Which, to me, is exactly what I got out of Coco. An imaginative, honest narrative told with Pixar's unparalleled animation. Framing the story around a wonderful holiday that after seeing it, I would love to learn more about and one day experience in person.

Abuelita Elena Rivera defends her grandson Miguel from a local mariachi musician.

The main focus of the narrative, as shown above, is Miguel's struggle between his desire to play music and his family's traditions. Does he embrace his talent as a musician and follow his dream or does he listen to his family, the people who have loved and raised him? This narrative has been done before in plenty of movies before this one and more experienced moviegoers will recognize certain cliches that come with it (the talent show, the protagonist searching for their idol, etc). Yet, to my surprise, even when I recognized familiar narrative choices it never took me out of the experience. This is a large part of what makes Coco such a wonderful film, it knows just how to pace its story, portray its overall message with honesty and still have a blast with giving its primary characters moments to shine.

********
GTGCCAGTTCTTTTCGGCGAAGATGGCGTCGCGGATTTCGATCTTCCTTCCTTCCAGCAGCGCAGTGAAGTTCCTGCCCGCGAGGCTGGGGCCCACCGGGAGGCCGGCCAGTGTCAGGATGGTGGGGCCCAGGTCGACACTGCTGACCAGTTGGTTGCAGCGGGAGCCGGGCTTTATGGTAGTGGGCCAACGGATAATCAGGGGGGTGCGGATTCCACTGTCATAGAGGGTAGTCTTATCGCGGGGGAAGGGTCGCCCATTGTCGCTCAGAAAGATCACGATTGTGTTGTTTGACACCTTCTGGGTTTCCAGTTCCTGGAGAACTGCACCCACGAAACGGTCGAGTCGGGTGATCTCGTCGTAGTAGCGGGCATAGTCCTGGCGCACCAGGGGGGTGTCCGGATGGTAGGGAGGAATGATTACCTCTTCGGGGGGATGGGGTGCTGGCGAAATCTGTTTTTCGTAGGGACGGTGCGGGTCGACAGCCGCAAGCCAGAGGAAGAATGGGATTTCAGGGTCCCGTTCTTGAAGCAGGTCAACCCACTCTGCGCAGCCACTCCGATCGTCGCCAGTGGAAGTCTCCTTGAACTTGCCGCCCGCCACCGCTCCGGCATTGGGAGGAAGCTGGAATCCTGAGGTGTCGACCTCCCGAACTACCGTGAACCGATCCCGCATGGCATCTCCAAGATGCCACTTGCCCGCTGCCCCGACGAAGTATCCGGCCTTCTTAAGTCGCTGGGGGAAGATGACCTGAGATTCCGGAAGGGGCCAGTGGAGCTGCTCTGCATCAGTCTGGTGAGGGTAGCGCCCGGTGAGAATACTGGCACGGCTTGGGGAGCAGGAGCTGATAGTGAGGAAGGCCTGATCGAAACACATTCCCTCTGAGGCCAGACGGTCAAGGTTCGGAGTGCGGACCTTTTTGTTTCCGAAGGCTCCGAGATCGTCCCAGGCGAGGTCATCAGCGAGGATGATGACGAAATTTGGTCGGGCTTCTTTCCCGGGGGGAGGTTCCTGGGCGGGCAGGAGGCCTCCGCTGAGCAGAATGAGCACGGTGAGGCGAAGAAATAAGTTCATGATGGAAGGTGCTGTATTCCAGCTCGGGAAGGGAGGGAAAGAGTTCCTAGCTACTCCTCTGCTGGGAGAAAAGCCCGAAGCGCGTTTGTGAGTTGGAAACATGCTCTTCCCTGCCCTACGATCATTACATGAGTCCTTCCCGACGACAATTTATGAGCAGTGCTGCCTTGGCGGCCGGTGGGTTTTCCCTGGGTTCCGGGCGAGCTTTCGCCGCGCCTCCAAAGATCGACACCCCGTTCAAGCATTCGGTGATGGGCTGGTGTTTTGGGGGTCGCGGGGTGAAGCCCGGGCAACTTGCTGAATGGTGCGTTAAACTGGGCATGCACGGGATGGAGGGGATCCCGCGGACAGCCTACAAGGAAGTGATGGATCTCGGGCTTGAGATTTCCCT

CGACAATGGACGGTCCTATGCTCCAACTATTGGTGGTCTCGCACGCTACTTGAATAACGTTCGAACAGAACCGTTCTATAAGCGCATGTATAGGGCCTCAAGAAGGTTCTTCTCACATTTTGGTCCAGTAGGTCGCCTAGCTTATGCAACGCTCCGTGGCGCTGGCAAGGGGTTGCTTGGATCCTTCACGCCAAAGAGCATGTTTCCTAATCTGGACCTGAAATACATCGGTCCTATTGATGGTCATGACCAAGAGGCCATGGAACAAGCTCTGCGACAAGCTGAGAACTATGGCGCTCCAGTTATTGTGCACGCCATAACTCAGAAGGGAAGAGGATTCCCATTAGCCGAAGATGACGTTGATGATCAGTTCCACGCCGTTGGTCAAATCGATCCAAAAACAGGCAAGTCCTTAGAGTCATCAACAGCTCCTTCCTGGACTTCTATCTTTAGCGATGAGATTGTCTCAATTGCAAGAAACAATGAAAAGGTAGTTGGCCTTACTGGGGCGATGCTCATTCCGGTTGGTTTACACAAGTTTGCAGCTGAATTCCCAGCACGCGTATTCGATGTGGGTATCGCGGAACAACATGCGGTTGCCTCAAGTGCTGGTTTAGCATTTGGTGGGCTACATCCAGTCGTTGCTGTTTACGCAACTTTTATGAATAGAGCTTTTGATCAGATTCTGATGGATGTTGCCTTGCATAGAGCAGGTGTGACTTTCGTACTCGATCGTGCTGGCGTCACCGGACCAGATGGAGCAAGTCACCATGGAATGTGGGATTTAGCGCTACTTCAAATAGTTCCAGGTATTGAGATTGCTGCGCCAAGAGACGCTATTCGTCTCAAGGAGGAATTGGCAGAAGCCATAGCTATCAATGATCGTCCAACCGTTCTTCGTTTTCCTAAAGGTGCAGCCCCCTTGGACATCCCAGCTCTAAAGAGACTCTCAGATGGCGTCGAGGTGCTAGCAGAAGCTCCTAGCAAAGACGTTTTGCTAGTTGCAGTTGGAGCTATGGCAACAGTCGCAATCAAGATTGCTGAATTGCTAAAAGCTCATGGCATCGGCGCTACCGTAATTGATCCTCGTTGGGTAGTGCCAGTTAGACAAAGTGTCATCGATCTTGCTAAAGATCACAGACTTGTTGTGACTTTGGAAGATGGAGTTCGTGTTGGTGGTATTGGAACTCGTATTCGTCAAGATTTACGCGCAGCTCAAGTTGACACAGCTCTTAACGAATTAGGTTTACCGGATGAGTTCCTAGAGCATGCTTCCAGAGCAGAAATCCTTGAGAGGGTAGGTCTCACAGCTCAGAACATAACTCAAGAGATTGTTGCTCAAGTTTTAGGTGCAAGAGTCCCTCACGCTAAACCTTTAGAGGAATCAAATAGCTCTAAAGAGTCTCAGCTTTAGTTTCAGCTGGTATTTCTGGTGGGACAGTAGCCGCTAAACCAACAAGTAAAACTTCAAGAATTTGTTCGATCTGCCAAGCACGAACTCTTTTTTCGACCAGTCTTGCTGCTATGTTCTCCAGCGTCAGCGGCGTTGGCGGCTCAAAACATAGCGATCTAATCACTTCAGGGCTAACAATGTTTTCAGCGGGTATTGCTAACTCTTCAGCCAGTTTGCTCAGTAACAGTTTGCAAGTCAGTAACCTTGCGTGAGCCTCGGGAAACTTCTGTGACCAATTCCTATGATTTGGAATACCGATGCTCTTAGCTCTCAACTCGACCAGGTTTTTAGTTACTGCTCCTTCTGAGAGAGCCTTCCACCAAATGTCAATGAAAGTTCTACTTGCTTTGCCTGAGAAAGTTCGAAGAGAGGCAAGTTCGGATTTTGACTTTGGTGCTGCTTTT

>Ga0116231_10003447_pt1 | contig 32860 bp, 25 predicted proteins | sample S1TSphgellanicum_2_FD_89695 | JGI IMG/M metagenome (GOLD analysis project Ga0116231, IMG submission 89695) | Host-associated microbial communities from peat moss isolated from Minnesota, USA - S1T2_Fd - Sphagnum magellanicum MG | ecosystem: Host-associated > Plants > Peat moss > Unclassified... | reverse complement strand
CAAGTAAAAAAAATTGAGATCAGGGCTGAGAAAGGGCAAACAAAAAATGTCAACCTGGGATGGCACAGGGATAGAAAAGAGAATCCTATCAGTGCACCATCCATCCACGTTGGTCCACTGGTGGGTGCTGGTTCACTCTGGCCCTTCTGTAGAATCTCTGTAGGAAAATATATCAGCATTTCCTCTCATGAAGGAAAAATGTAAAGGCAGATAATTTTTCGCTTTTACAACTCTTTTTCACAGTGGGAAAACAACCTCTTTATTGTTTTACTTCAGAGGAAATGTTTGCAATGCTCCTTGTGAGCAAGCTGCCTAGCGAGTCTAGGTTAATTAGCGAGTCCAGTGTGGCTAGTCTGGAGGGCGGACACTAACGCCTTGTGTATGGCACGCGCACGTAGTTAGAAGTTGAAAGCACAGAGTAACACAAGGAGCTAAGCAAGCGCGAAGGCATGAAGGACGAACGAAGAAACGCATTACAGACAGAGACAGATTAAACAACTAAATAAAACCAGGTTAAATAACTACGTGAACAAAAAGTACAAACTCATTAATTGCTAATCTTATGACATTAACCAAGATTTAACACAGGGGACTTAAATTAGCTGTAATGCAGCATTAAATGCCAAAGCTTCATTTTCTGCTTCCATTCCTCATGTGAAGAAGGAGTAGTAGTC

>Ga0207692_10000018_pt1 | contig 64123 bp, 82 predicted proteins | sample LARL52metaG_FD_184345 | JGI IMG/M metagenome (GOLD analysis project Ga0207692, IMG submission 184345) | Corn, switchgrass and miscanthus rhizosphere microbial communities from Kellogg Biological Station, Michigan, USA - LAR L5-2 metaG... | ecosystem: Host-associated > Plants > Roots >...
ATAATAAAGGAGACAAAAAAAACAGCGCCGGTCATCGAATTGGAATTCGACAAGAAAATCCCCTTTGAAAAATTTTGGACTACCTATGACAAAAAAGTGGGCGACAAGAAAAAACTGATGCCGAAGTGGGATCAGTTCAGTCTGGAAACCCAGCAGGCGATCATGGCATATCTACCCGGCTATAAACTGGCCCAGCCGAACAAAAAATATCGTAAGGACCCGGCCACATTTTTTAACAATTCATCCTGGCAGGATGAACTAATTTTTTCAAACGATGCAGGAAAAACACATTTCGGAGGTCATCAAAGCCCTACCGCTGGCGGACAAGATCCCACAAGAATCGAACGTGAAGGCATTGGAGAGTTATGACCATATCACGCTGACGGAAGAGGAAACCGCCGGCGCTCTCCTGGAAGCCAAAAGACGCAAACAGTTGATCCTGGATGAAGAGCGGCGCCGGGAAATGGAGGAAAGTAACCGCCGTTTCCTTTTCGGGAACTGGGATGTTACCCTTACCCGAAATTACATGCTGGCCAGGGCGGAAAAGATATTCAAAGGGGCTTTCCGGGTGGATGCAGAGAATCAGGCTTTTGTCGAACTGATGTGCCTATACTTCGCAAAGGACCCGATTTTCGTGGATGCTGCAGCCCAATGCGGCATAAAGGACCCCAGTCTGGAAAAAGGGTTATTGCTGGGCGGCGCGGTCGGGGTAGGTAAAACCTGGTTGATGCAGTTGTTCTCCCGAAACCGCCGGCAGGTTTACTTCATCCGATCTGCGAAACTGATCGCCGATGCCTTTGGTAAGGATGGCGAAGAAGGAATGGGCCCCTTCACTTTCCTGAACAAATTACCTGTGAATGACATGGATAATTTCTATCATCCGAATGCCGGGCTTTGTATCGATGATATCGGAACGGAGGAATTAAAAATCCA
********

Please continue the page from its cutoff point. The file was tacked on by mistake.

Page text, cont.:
The opening of Coco has got to be one of my favorite openings of a Pixar movie to date as it flawlessly sets the stage for what is to come. We learn about the Rivera family history and Miguels' relationship with them. As the protagonist, we want Miguel to be able to follow his dream since he is such an enthusiastic, loving and even responsible young man. However, it is also easy to sympathize with the family by showing how they care for each other and Miguel. This also extends to the members of Rivera family in the Land of the Dead, who only want young Miguel to get home before he is permanently trapped in their world. Special mention goes to several of the scenes with Imelda and Miguel. You can clearly see the tragedy in their interactions as both are torn between their individual beliefs and their commitment to each other as family.